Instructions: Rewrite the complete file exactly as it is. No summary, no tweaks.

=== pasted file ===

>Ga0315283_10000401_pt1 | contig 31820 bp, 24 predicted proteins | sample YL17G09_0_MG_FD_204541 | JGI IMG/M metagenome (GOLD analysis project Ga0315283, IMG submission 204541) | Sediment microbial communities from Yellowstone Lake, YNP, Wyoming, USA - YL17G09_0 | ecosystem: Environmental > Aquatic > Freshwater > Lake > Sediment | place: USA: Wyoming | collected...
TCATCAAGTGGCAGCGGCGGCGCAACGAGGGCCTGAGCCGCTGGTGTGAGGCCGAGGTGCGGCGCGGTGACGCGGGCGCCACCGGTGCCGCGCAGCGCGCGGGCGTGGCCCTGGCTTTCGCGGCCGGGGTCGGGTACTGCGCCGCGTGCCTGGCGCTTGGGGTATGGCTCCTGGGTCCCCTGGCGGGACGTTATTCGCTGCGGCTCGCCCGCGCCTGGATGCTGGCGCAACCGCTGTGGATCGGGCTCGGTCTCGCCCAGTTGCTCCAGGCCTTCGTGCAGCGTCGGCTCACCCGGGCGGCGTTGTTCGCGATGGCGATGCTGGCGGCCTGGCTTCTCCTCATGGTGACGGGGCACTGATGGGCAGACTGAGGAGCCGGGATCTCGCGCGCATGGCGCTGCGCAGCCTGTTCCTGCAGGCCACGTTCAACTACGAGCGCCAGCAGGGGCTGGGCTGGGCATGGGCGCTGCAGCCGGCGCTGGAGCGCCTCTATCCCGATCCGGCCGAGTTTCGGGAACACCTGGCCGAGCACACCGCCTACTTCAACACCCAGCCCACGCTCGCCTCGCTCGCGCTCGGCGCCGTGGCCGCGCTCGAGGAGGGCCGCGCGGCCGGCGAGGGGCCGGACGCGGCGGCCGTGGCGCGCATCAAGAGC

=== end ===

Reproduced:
>Ga0315283_10000401_pt1 | contig 31820 bp, 24 predicted proteins | sample YL17G09_0_MG_FD_204541 | JGI IMG/M metagenome (GOLD analysis project Ga0315283, IMG submission 204541) | Sediment microbial communities from Yellowstone Lake, YNP, Wyoming, USA - YL17G09_0 | ecosystem: Environmental > Aquatic > Freshwater > Lake > Sediment | place: USA: Wyoming | collected...
TCATCAAGTGGCAGCGGCGGCGCAACGAGGGCCTGAGCCGCTGGTGTGAGGCCGAGGTGCGGCGCGGTGACGCGGGCGCCACCGGTGCCGCGCAGCGCGCGGGCGTGGCCCTGGCTTTCGCGGCCGGGGTCGGGTACTGCGCCGCGTGCCTGGCGCTTGGGGTATGGCTCCTGGGTCCCCTGGCGGGACGTTATTCGCTGCGGCTCGCCCGCGCCTGGATGCTGGCGCAACCGCTGTGGATCGGGCTCGGTCTCGCCCAGTTGCTCCAGGCCTTCGTGCAGCGTCGGCTCACCCGGGCGGCGTTGTTCGCGATGGCGATGCTGGCGGCCTGGCTTCTCCTCATGGTGACGGGGCACTGATGGGCAGACTGAGGAGCCGGGATCTCGCGCGCATGGCGCTGCGCAGCCTGTTCCTGCAGGCCACGTTCAACTACGAGCGCCAGCAGGGGCTGGGCTGGGCATGGGCGCTGCAGCCGGCGCTGGAGCGCCTCTATCCCGATCCGGCCGAGTTTCGGGAACACCTGGCCGAGCACACCGCCTACTTCAACACCCAGCCCACGCTCGCCTCGCTCGCGCTCGGCGCCGTGGCCGCGCTCGAGGAGGGCCGCGCGGCCGGCGAGGGGCCGGACGCGGCGGCCGTGGCGCGCATCAAGAGC